The future of wi fi
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The Future of Wi-Fi. Dirk Gates Chief Executive Officer. Lessons in Networking. Wi-Fi Evolution. Wireless Market Drivers 75M Wi-Fi clients in 2006 70M hybrid phones by 2007 More business applications $2B Market in 2006. Connection Growth. Connection Growth. 100Base-T. 100Base-T.

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The Future of Wi-Fi

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The future of wi fi

The Future of Wi-Fi

Dirk GatesChief Executive Officer


Lessons in networking

Lessons in Networking

Wi-Fi Evolution

  • Wireless Market Drivers

    • 75M Wi-Fi clients in 2006

    • 70M hybrid phones by 2007

    • More business applications

    • $2B Market in 2006

Connection Growth

Connection Growth

100Base-T

100Base-T

802.11i

L2 Switching

L2 Switching

802.11b/a

10Base-T

10Base-T

802.11g

802.11

WLAN Array

2000

2000

2005

2010

1990

1990

1995

1995

Connectivity

Connectivity

Capacity

Capacity

  • Ethernet Evolution

  • Wi-Fi Hits Critical Inflection Point

    • Current WLAN architectures won’t support surge in demand

    • Need simple architecture to support coverage AND capacity


Wi fi deployment evolution

Wi-Fi Deployment Evolution

54

1,404

162

Mbps

11

33

3 26

Non-overlapping Channels

802.11b 802.11g 802.11a

  • Deployment Recommendation

    • Deploy a multi-mode (802.11a/b/g) infrastructure

  • Increased Capacity

    • 802.11a adds 23 more channels

    • 1,242Mbps of additional capacity

  • Increased Performance

    • 802.11g better than 802.11b (but degrades in its presence)

    • 802.11a adds clean spectrum (less interference)

      • Higher overall performance

      • Range now matches 802.11g

  • Now Industry Standard

    • All leading chipset vendors are shipping multimode as standard offering*

    • By next year, nearly all enterprise class notebooks will be 802.11a/b/g capable*

    • Proposed 802.11n standard will virtually eliminate 802.11b/g

      • Channel bonding scheme in 802.11n leaves only one bonded channel in 2.4GHz

* Source: Del Oro 2004


Wi fi evolution

Wi-Fi Evolution

New Client Sales

90

80

70

60

50

Millions

40

30

20

10

0

2004

2005

2006

2007

2008

2009

2010

10.17

8.39

7.40

7.04

7.22

6.52

3.04

.11b

29.43

34.33

25.47

11.91

7.46

4.89

3.81

.11b/g

16.89

33.57

52.50

66.90

71.94

68.90

63.78

.11a/b/g

.11a/b/g/n

0.00

0.00

5.93

17.69

33.65

55.52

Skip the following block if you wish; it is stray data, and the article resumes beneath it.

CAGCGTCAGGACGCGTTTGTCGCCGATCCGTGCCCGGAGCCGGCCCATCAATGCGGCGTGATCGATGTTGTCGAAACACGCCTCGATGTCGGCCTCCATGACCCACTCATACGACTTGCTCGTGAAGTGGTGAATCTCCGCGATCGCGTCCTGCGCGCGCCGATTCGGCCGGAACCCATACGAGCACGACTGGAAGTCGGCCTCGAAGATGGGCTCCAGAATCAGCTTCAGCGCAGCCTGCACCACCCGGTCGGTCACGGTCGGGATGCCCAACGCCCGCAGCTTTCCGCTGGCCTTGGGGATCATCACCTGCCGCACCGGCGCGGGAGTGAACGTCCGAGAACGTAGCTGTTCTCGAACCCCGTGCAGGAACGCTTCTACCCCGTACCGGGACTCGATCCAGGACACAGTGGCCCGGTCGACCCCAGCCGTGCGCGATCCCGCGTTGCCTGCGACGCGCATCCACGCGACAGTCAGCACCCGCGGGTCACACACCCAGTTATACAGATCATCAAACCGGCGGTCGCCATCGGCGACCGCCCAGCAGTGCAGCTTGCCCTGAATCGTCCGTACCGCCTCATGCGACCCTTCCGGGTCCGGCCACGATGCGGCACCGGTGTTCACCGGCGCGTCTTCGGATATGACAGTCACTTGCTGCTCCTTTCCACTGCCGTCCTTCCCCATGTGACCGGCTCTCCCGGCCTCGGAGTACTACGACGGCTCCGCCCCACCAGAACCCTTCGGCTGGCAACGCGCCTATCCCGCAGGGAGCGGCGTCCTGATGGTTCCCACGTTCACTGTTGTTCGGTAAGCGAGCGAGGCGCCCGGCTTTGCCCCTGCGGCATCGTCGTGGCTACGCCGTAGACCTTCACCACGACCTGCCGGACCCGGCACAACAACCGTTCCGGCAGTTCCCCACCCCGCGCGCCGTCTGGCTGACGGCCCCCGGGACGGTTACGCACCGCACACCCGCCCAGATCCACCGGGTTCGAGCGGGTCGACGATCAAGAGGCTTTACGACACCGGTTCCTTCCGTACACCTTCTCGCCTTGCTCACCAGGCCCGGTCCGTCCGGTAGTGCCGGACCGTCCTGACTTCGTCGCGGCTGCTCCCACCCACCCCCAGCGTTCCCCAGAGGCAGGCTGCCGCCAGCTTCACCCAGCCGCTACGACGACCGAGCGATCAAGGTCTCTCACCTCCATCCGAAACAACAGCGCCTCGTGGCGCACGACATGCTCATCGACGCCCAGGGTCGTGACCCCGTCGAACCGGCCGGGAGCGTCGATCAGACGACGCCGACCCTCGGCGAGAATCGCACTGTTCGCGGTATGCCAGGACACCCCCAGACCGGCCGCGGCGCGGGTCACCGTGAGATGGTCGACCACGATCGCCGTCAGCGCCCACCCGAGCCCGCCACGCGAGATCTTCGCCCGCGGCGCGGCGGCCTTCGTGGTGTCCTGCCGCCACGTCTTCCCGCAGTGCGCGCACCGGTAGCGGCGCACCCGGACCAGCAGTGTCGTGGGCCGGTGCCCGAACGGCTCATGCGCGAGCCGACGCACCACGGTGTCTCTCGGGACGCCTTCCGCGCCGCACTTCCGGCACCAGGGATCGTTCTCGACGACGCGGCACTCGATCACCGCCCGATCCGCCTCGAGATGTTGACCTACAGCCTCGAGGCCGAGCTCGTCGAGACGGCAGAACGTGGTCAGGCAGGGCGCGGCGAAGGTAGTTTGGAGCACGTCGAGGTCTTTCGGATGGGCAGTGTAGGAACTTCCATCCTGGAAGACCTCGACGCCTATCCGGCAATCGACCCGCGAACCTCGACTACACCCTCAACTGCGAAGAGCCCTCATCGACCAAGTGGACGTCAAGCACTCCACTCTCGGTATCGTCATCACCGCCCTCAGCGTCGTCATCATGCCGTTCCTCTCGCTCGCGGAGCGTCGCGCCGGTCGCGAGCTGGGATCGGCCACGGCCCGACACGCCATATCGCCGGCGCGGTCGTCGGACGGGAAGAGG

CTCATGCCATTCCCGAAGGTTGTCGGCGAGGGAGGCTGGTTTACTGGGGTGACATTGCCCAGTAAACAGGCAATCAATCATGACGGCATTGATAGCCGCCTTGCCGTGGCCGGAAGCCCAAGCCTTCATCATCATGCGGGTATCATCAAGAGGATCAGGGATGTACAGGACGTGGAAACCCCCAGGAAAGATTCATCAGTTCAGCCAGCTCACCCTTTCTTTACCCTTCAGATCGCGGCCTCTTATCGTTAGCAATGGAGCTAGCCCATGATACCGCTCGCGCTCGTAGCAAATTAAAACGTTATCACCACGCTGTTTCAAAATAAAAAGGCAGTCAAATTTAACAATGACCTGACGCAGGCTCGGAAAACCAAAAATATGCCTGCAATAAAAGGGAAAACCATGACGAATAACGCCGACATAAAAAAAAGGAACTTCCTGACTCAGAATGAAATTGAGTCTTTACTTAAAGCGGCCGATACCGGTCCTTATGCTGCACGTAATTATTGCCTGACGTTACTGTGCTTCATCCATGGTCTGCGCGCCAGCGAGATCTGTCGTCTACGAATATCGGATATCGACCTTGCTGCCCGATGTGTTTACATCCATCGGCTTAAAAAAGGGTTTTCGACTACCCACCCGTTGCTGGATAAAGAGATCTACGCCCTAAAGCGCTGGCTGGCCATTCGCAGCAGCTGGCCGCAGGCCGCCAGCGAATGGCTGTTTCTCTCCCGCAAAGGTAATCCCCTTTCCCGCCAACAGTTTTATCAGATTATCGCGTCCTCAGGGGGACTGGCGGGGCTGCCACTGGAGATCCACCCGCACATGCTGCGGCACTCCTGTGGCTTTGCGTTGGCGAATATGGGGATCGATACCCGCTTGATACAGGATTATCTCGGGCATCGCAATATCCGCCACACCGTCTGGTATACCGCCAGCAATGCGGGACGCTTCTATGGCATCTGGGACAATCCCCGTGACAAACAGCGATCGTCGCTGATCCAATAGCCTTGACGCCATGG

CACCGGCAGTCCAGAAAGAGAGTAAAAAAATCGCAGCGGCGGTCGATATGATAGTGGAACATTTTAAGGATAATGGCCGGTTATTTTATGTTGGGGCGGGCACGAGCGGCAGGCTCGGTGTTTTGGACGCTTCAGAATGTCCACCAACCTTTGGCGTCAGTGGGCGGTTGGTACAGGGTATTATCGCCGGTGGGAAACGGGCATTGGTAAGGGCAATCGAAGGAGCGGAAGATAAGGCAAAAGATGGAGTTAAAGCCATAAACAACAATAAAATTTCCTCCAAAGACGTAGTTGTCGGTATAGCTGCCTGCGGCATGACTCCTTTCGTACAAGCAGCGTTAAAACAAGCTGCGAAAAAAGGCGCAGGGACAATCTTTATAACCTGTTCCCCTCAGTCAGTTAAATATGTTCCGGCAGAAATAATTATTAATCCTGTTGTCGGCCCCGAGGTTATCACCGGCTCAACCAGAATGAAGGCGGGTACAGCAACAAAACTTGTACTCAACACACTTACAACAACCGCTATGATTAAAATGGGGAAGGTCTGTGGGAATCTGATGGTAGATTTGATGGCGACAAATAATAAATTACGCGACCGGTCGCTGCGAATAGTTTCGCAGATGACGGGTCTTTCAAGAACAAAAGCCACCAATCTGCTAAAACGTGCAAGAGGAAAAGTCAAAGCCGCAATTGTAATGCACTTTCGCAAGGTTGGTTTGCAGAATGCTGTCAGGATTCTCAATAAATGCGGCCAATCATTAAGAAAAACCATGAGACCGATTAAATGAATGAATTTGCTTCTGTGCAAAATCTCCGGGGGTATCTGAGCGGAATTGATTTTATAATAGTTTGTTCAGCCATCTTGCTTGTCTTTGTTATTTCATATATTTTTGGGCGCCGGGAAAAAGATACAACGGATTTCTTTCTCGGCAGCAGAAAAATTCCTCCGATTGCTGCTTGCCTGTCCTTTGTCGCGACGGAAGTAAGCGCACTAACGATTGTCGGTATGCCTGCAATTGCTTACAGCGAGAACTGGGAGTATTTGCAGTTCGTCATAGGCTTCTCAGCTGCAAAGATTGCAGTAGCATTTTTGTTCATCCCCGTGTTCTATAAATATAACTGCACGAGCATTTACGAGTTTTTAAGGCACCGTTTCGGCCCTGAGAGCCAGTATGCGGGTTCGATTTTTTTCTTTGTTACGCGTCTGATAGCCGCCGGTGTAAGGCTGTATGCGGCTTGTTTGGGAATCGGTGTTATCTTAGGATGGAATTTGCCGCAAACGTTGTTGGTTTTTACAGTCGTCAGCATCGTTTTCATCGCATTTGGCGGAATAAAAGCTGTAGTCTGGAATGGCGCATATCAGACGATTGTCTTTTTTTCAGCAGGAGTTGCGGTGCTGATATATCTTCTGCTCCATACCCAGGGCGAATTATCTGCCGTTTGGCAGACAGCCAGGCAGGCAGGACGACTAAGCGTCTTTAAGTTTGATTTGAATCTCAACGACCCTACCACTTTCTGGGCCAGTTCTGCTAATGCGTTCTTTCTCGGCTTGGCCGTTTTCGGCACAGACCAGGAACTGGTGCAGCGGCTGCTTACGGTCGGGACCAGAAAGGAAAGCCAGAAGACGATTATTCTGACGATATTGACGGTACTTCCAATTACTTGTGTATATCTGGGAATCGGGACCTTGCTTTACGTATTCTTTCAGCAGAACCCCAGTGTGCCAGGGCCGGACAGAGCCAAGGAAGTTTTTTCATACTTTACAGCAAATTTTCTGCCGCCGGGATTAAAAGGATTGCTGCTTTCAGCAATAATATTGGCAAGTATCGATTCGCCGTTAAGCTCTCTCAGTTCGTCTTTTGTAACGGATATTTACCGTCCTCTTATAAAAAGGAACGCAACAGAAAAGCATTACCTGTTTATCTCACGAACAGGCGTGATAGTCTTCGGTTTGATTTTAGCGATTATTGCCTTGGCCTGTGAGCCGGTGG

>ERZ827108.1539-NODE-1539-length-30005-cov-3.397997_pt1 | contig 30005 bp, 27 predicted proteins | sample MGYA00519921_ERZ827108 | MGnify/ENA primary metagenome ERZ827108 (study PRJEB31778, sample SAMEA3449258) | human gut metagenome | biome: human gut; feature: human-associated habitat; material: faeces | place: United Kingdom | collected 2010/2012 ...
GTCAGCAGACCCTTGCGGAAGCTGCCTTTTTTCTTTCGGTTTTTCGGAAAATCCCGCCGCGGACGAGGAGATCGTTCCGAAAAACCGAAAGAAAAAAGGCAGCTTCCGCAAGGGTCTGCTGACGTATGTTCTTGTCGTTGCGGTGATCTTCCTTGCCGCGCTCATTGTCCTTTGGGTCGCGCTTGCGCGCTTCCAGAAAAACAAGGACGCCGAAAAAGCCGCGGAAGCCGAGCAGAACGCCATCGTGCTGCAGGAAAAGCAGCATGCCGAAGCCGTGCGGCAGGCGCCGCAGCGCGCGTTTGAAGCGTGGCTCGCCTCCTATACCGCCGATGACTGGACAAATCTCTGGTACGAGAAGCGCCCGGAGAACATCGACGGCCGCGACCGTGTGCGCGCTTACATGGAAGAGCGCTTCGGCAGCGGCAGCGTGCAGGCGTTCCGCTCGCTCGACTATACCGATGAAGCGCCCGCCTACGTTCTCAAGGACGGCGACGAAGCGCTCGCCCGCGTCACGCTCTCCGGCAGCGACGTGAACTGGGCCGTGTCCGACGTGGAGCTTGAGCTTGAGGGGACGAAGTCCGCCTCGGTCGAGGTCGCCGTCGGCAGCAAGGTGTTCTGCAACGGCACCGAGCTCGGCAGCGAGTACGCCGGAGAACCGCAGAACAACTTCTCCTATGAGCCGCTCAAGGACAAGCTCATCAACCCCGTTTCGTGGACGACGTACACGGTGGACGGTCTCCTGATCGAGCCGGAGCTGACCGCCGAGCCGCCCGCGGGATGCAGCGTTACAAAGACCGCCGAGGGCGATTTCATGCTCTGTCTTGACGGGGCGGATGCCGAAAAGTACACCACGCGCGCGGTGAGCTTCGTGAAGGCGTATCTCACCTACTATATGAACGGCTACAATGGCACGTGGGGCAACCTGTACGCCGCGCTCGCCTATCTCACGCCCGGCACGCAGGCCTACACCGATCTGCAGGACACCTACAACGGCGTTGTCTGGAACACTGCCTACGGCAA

81.48

56.49

76.30

91.30

103.53

120.26

135.83

152.11

Total

% w/ 802.11a

30%

44%

58%

65%

60%

51%

42%

New Client Shipments

  • Migration to Multi-mode

    • 2.4GHz does not support future WLAN needs

    • 802.11a client shipments surpass 802.11b/g only clients this year

    • Chipset suppliers have announced a/b/g solutions for mobile phones (designs currently in development)

  • Other Data Points

    • Chip makers driving a/b/g adoption

      • Less interference

      • Huge push beginning 2005

    • 50M+ a/b/g chips forecast in 2006

    • Price delta b/g vs. a/b/g < $6


Deploy for voice and data

Deploy for Voice and Data

  • Design for Capacity – Not Just Coverage

    • Over provision for wireless (same as for wired)

    • Use all available 802.11a/b/g channels simultaneously

    • Reuse channels as often as possible

    • Deploy for 54Mbps everywhere

    • Keep cell sizes small

    • Minimize simultaneous users per cell

  • Optimize for Voice

    • Fewer users at higher data rates = less contention/latency

    • Small cells & higher rates = lower Tx power & faster Tx time = longer battery life

    • Insist on standards-based QoS (802.11e / WMM)

    • Use VLANs and SSIDs to map wired VoIP to VoWLAN

    • Minimize roaming domains through WLAN switching

  • Build a Wi-Fi Network to do more than ONE THING!


Current architecture suitability for voice and data

Current Architecture Suitability for Voice and Data

  • Traditional “Fat” Access Point Deployments

    • Too many devices

    • Expensive to deploy

    • Hard to manage

    • Poor roaming capabilities

  • “Thin” Access Points + “WLAN Switch” Infrastructure

    • Even more devices and equipment

    • Still hard to deploy

    • More Expensive

    • Easier to manage

    • Does not scale

    • Better roaming


Current architectures

Current Architectures

Current Architecture Suitability for Voice and Data

  • Proprietary TDMA-based Products

    • Multiple Access Points - Single Channel and BSSID

    • Creates a single, large collision domain

    • Transparent roaming at the expense of capacity

    • Lowest capacity architecture for data

    • Does not work well with standard APs

  • Integrated High Count Radio Solutions

    • Switch + Multiple Integrated Access Points

    • Operates on all available channels

    • Fewer devices to deploy and manage

    • Sectorized coverage best for channel reuse

    • Stations roam less

    • Ideal for voice – lowest latency

    • Best architecture for both voice and data

    • Best TCO


Summary

Summary

  • Those who do not learn from history are doomed to repeat it.

  • Coverage is so 90’s – it’s all about capacity.

  • Get thee to 5GHz.

  • Voice is coming – be prepared.

  • Don’t ride a one trick pony.


Thank you

Thank You

Dirk Gates

Chief Executive Officer

[email protected]

www.xirrus.com


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